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February 1993

Evaluation of Driving Performance in Patients With Juvenile Macular Dystrophies

Author Affiliations

From the Department of Ophthalmology and Visual Sciences, UIC Eye Center, University of Illinois at Chicago College of Medicine (Drs Szlyk, Fishman, Severing, and Alexander), and the School of Public Health (Dr Viana), University of Illinois at Chicago.

Arch Ophthalmol. 1993;111(2):207-212. doi:10.1001/archopht.1993.01090020061024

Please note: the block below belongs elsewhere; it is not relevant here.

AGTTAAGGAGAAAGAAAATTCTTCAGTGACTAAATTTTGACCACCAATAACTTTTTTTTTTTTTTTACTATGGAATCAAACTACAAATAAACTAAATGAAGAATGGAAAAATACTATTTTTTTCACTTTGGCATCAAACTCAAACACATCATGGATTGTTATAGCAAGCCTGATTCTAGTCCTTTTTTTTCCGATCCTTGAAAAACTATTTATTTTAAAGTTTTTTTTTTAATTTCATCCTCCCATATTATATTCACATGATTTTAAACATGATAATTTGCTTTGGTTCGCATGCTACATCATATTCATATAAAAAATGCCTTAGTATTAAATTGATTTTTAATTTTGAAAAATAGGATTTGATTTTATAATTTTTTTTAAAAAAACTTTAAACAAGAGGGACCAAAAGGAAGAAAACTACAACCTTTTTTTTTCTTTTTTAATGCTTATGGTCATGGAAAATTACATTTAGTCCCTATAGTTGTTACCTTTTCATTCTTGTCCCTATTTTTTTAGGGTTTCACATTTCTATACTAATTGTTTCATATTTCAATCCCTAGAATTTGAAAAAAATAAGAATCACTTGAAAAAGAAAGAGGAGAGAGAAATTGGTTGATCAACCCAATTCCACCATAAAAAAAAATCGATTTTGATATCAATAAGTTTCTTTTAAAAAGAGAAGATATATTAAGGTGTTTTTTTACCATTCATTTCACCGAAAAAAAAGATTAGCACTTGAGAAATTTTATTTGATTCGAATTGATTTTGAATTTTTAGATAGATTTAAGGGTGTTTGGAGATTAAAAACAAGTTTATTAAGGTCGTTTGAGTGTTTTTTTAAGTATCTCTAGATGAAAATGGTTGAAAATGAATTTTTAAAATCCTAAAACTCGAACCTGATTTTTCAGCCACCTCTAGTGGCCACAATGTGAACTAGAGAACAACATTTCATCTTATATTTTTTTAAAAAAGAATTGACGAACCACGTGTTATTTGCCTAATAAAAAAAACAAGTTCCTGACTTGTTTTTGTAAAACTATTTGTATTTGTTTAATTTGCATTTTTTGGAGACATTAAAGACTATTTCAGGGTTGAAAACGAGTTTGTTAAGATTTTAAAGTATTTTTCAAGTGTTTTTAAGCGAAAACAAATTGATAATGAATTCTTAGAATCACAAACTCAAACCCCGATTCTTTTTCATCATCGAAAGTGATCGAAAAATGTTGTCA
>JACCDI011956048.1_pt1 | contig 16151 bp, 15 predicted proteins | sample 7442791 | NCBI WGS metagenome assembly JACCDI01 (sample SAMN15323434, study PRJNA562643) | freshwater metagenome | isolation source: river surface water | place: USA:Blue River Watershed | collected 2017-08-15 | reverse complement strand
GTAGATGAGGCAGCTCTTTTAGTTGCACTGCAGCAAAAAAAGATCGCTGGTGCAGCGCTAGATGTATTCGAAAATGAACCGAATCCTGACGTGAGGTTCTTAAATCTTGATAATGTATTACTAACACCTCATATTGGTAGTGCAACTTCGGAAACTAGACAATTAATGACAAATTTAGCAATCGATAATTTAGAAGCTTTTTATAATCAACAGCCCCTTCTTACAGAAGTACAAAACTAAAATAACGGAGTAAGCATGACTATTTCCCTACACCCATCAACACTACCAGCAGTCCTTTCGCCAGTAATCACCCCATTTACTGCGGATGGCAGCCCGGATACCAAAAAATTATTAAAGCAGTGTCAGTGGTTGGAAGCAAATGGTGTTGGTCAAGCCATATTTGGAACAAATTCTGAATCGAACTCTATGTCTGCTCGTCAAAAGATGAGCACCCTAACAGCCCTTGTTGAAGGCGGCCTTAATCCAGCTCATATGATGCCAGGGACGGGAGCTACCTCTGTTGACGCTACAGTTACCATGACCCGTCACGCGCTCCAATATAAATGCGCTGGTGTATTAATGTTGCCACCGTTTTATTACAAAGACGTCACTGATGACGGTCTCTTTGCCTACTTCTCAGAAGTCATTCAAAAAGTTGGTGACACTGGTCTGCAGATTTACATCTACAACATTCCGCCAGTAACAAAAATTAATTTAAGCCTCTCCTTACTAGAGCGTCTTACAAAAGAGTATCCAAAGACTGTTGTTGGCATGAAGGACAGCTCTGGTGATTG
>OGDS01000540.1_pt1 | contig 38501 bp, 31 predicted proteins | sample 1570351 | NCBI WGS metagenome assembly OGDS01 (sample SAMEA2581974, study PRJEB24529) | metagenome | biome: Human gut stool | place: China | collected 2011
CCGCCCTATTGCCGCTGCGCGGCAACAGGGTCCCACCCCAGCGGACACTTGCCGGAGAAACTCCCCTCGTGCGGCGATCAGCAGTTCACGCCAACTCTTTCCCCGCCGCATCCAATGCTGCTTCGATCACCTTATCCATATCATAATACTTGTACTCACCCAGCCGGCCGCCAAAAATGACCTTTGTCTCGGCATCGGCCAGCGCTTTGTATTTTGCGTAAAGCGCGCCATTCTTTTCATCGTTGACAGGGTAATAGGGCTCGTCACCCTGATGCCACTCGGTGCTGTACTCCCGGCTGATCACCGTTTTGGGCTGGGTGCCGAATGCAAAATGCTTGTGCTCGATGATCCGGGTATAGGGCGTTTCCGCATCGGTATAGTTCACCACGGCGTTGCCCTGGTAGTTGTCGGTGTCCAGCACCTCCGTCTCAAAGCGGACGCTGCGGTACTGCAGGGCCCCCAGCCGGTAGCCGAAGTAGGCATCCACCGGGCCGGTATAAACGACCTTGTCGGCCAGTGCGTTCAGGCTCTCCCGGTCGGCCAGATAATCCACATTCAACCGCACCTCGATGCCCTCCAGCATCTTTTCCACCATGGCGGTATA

• The driving performance of 20 subjects with central vision impairment due to either Stargardt disease or cone-rod dystrophy (visual acuity, 20/40 to 20/70) was compared with that of 29 control subjects with normal vision who had similar driving histories. Driving performance was defined by accident involvement based on self-report and state records and by an evaluation of performance on an interactive driving simulator. The proportion of individuals involved in accidents in the central vision loss group was comparable to that of the control group. For 13 of the 20 subjects with central vision loss who did not restrict their driving to daylight hours, there was a greater likelihood of involvement in nighttime accidents than in the control group. Visual function measures and simulator indexes did not predict accident involvement for the central visual loss group, although these subjects showed longer braking response times and a greater number of lane boundary crossings than the control group. These findings are in contrast to our previously published report of subjects with retinitis pigmentosa, who were more likely to have been involved in both daytime and nighttime accidents than a control group and for whom visual field extent was significantly related to accident involvement.

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